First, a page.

Dimitris Psarras o (sojenju) Zlati zoriObjavljeno: 19/01/2015
Dimitris Psarras je raziskovalni novinar, izpod peresa katerega prihajajo pomembni teksti in knjige o fenomenu Zlate zore. Je glas, ki nam nudi vpogled v svet najbolj uspešne neonacistične politične sile v Evropi po drugi svetovni vojni. Zlata zora je, kljub temu da vodstvo stranke čaka na sojenje za zapahi, še naprej vidni politični igralec v Grčiji. Na evropskih volitvah lani je Zlata zora dosegla nov vrhunec – dobila je dobrih 9% glasov in postala tretja stranka v državi. Na letošnjih parlamentarnih volitvah ji teh odstotkov, čeprav ankete verjetno podcenjujejo glasove za Zlato zoro, ne bo uspelo ponoviti, a je vseeno v igri za tretje mesto.
Foto: Katja Lihtenvalner
You have repeatedly argued that there is indisputable evidence against Golden Dawn leadership. Would you like to elaborate on that?
The case against GD has been solid for years now. Contrary to the organization’s claims, the prosecution against its members and the arrests carried out were not a political decision of the government or the prime minister. The exact opposite is true. For many years, the political leadership of the ministries of Justice and Public Order, and also the Parliament itself, hid behind our Constitution’s lack of provision to ban a political party. Moreover, the judicial system avoided to investigate the organization, despite the fact that its members were systematically involved in unlawful activities, which they undertook acting not as individuals but as GD members. What changed after the murder of Pavlos Fyssas, was the correlation of the famous “32 cases” already pending in the judicial system. In many of these cases, the accused were well known GD members, high ranking in the organization, while the modus operandi of the raid squads was described in great detail. After the arrests, the cases have risen to more than 100. Justice has indisputable evidence on all of the above. Mind you, only a small part of that evidence is included in the Report forwarded to the Parliament concerning the waiver of immunity of the Golden Dawn MP’s. As the Report has been made public, what we know for sure about the most glaring cases (Fyssas’ murder, the beating of the Communist trade-unionists in Pireaus, the attack on the Egyptian fishermen, the “Antipnoia” stabbings) is the organized nature of the activities and the leadership’s total control over them.
So, what were the difficulties the case presented?
As I said, the case was solid from the very beginning. There is the final decision of the Court of Appeal (validated by the Supreme Court) on the case of the former GD deputy “Periandros”, where it is stated that he acted as the head of a ten-member phalanx that moved with murderous intentions “against Dimitrios Koussouris, member of the Board of the National Students Union, to whom they focused their attack, as they considered him to be among the ringleaders of the protestations and an ‘enemy’ par excellence of their nationalist ideology”. That decision accurately describes both the way the organization acted and the motives of its murderous activities against its “enemies”. But, back then, no one investigated the rest of GD leadership. Nor did anyone crosscheck cases pending against other members of the organization in order to uncover its methods and overrule its ostensible defense according to which prosecutions were either “political schemes” (in the case of “Periandros”) or about isolated acts of “provocateurs” (in the case of Fyssas’ killer G.Roupakias). Difficulties were of a different kind. Let me remind you that the recent prosecutions were combined with the removal of high-ranking officers in the police and the intelligence service because, with them around, the arrests would not have been possible. The state apparatus was totally unprepared and unwilling to enforce the law in the case of Golden Dawn. The video in which General Secretary of the Government P. Baltakos apologized to GD spokesman I. Kassidiaris and exchanged cheap conspiracy theories with him, was absolutely indicative of the guilty inertia of the deep state which viewed GD raid squads as its own children, albeit somewhat naughty.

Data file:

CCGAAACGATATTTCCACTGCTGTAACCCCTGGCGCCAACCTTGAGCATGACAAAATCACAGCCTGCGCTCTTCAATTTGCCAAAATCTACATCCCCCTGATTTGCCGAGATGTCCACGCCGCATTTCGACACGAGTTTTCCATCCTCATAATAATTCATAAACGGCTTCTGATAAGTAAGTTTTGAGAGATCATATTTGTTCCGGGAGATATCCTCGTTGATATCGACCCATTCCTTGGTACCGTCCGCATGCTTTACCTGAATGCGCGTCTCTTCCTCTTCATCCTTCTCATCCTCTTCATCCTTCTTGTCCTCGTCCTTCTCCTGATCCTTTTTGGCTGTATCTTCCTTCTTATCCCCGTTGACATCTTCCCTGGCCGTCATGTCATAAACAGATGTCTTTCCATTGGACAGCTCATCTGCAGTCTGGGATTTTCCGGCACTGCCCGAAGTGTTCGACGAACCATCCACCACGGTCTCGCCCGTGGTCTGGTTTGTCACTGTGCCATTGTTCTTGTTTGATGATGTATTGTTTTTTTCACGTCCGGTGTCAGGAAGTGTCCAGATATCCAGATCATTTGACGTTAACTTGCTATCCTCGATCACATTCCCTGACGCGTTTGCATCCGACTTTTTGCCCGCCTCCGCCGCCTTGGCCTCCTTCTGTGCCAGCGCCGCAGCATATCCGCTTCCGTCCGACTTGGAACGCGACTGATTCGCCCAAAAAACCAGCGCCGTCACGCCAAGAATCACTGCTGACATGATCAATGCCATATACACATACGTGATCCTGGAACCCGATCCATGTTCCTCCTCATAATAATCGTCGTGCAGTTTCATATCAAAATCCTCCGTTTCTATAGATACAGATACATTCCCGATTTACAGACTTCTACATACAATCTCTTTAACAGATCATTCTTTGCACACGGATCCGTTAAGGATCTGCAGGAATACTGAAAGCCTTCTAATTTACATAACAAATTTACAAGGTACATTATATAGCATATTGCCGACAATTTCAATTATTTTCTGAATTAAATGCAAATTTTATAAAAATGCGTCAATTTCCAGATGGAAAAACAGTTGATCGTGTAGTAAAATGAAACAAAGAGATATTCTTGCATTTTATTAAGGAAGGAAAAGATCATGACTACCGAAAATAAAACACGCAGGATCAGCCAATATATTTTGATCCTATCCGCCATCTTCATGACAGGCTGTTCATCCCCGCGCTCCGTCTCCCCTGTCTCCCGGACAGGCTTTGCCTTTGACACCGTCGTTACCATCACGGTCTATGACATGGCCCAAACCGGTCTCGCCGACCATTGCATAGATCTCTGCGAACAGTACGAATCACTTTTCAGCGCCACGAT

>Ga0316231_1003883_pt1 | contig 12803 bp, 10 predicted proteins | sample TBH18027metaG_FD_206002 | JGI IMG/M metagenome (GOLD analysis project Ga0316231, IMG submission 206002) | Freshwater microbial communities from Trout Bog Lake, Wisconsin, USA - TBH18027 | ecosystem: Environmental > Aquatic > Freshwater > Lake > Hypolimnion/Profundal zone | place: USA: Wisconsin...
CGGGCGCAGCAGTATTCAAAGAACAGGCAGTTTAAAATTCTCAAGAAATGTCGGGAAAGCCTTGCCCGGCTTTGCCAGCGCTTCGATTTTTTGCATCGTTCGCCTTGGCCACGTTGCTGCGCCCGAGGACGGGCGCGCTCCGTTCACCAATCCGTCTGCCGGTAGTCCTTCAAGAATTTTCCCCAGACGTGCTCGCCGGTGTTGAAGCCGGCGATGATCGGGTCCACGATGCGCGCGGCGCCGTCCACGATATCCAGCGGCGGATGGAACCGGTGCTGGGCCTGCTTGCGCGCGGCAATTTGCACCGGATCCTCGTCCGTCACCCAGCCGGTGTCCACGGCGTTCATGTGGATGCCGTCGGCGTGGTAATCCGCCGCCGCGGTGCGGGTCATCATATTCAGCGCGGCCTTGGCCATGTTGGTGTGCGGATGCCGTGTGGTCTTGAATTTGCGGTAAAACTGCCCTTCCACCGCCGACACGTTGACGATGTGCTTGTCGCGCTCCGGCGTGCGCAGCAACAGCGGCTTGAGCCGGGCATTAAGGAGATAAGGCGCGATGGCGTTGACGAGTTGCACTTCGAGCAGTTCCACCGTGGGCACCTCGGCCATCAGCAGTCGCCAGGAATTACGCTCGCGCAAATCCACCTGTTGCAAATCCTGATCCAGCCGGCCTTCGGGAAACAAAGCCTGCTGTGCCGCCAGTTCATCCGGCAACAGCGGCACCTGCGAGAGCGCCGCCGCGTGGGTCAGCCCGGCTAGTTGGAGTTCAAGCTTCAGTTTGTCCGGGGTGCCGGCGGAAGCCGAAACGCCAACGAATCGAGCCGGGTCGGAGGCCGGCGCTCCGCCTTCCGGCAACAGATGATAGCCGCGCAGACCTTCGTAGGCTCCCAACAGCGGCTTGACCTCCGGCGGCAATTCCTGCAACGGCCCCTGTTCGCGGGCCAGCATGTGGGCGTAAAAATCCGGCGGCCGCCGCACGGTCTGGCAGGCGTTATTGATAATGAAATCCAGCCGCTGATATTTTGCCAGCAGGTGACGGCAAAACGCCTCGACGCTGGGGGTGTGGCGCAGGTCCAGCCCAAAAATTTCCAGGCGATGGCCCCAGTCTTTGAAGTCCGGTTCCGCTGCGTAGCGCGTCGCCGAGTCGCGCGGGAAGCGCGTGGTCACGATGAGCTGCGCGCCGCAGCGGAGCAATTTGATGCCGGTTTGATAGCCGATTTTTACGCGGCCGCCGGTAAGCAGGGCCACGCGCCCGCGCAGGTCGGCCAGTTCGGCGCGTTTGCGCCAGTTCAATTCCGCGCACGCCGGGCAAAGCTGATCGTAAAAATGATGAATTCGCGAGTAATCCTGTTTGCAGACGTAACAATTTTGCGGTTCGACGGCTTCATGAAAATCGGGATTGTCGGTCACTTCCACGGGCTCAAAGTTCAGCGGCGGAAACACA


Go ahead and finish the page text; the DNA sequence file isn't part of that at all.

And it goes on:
I would like to insist on this point because there’s this rather popular opinion that the case is “poor”, unfounded, lacking solid evidence. And I am not talking about GD or its affiliates here, this is something you hear or read quite often, even by people from the Left.